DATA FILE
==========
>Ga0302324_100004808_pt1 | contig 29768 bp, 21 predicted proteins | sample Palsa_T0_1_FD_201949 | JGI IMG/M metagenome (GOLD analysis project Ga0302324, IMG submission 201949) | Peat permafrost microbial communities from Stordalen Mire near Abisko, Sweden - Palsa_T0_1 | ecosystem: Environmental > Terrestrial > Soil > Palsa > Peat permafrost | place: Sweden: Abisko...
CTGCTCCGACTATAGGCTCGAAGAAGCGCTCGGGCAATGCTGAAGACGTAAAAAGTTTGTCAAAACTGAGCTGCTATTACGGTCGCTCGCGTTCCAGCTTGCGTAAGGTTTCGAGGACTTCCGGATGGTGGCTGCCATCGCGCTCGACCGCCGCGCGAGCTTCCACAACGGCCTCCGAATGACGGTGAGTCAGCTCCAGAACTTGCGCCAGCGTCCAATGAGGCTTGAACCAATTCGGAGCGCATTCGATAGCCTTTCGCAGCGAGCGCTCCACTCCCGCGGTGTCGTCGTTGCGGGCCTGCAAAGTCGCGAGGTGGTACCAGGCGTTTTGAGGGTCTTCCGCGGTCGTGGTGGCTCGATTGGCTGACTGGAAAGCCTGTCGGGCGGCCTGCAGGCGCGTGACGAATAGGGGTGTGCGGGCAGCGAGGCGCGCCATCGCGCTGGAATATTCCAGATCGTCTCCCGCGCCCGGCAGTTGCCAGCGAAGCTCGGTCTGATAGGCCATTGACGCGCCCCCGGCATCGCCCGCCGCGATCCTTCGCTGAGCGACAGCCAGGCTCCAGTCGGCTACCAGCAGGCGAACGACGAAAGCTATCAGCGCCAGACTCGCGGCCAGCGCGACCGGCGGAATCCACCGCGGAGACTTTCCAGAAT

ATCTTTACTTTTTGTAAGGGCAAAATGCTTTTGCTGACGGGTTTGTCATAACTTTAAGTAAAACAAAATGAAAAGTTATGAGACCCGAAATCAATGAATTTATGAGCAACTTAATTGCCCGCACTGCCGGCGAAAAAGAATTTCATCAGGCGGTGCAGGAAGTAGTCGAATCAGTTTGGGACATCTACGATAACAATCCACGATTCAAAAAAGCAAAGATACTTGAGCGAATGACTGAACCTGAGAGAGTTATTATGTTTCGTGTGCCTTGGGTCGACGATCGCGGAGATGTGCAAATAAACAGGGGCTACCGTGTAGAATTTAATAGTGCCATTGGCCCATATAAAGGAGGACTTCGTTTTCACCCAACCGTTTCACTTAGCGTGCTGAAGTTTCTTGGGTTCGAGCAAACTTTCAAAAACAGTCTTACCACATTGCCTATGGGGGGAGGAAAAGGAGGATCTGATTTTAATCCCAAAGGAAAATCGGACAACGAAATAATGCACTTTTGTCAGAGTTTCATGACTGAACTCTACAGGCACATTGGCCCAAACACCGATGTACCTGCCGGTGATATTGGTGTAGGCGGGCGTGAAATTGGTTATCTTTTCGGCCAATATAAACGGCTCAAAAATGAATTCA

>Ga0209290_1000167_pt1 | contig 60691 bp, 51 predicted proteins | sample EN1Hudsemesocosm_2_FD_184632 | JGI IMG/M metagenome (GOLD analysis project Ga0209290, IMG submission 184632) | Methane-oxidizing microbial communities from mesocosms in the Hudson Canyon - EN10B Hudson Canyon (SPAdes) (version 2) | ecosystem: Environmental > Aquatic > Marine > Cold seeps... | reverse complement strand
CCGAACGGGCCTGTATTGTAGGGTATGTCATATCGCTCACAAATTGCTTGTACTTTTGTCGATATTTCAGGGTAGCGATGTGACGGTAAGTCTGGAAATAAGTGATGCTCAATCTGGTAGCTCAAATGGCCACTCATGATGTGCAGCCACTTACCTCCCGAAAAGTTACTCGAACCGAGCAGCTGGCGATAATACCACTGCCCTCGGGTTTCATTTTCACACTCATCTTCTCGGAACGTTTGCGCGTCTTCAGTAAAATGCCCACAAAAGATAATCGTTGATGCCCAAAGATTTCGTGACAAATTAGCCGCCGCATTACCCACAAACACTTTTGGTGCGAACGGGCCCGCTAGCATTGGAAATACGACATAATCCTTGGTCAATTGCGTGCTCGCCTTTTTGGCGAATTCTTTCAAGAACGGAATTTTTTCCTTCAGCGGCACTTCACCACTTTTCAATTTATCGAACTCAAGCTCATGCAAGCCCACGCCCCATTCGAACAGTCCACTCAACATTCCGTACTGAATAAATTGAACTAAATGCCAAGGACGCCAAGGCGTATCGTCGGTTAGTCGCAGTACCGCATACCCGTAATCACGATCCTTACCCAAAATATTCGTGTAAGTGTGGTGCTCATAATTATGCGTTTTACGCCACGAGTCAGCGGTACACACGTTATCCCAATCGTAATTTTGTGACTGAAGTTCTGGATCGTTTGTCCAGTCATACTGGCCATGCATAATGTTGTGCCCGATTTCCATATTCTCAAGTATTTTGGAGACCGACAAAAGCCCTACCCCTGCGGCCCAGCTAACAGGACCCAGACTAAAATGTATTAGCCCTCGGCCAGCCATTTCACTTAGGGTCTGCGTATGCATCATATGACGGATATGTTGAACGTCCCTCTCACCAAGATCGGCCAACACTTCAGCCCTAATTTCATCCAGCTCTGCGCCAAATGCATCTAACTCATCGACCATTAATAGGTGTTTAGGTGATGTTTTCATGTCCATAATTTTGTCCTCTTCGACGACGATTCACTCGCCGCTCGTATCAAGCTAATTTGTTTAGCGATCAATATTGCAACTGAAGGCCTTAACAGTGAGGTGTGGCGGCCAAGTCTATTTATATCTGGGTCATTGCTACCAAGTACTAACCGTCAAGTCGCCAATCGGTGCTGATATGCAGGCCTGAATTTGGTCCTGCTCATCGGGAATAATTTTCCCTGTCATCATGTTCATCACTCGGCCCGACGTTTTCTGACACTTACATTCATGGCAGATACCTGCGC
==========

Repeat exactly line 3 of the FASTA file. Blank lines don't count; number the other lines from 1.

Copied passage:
ATCTTTACTTTTTGTAAGGGCAAAATGCTTTTGCTGACGGGTTTGTCATAACTTTAAGTAAAACAAAATGAAAAGTTATGAGACCCGAAATCAATGAATTTATGAGCAACTTAATTGCCCGCACTGCCGGCGAAAAAGAATTTCATCAGGCGGTGCAGGAAGTAGTCGAATCAGTTTGGGACATCTACGATAACAATCCACGATTCAAAAAAGCAAAGATACTTGAGCGAATGACTGAACCTGAGAGAGTTATTATGTTTCGTGTGCCTTGGGTCGACGATCGCGGAGATGTGCAAATAAACAGGGGCTACCGTGTAGAATTTAATAGTGCCATTGGCCCATATAAAGGAGGACTTCGTTTTCACCCAACCGTTTCACTTAGCGTGCTGAAGTTTCTTGGGTTCGAGCAAACTTTCAAAAACAGTCTTACCACATTGCCTATGGGGGGAGGAAAAGGAGGATCTGATTTTAATCCCAAAGGAAAATCGGACAACGAAATAATGCACTTTTGTCAGAGTTTCATGACTGAACTCTACAGGCACATTGGCCCAAACACCGATGTACCTGCCGGTGATATTGGTGTAGGCGGGCGTGAAATTGGTTATCTTTTCGGCCAATATAAACGGCTCAAAAATGAATTCA